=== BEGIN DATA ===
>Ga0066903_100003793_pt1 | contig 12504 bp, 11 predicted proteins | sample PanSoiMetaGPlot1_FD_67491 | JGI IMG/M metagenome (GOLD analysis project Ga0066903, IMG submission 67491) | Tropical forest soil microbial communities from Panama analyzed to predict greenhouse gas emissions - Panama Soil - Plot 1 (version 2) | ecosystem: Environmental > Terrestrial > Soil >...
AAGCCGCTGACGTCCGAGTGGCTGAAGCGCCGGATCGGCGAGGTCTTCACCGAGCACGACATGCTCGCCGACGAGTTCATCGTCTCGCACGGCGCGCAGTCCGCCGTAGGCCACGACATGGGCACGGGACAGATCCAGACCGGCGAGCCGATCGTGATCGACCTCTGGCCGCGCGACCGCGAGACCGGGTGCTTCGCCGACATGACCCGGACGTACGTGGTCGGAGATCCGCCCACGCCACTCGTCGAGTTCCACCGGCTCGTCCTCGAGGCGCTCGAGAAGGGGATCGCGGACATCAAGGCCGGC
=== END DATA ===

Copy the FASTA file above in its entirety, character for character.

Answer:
>Ga0066903_100003793_pt1 | contig 12504 bp, 11 predicted proteins | sample PanSoiMetaGPlot1_FD_67491 | JGI IMG/M metagenome (GOLD analysis project Ga0066903, IMG submission 67491) | Tropical forest soil microbial communities from Panama analyzed to predict greenhouse gas emissions - Panama Soil - Plot 1 (version 2) | ecosystem: Environmental > Terrestrial > Soil >...
AAGCCGCTGACGTCCGAGTGGCTGAAGCGCCGGATCGGCGAGGTCTTCACCGAGCACGACATGCTCGCCGACGAGTTCATCGTCTCGCACGGCGCGCAGTCCGCCGTAGGCCACGACATGGGCACGGGACAGATCCAGACCGGCGAGCCGATCGTGATCGACCTCTGGCCGCGCGACCGCGAGACCGGGTGCTTCGCCGACATGACCCGGACGTACGTGGTCGGAGATCCGCCCACGCCACTCGTCGAGTTCCACCGGCTCGTCCTCGAGGCGCTCGAGAAGGGGATCGCGGACATCAAGGCCGGC